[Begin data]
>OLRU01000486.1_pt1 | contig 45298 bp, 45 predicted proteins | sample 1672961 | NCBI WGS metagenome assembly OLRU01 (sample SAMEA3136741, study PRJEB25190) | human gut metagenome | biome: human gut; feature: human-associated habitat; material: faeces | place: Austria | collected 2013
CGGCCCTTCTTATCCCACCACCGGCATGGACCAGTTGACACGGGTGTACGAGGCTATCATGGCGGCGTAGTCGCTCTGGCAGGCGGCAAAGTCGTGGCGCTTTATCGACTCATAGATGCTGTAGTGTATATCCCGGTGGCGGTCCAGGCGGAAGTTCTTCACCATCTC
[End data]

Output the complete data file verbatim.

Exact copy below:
>OLRU01000486.1_pt1 | contig 45298 bp, 45 predicted proteins | sample 1672961 | NCBI WGS metagenome assembly OLRU01 (sample SAMEA3136741, study PRJEB25190) | human gut metagenome | biome: human gut; feature: human-associated habitat; material: faeces | place: Austria | collected 2013
CGGCCCTTCTTATCCCACCACCGGCATGGACCAGTTGACACGGGTGTACGAGGCTATCATGGCGGCGTAGTCGCTCTGGCAGGCGGCAAAGTCGTGGCGCTTTATCGACTCATAGATGCTGTAGTGTATATCCCGGTGGCGGTCCAGGCGGAAGTTCTTCACCATCTC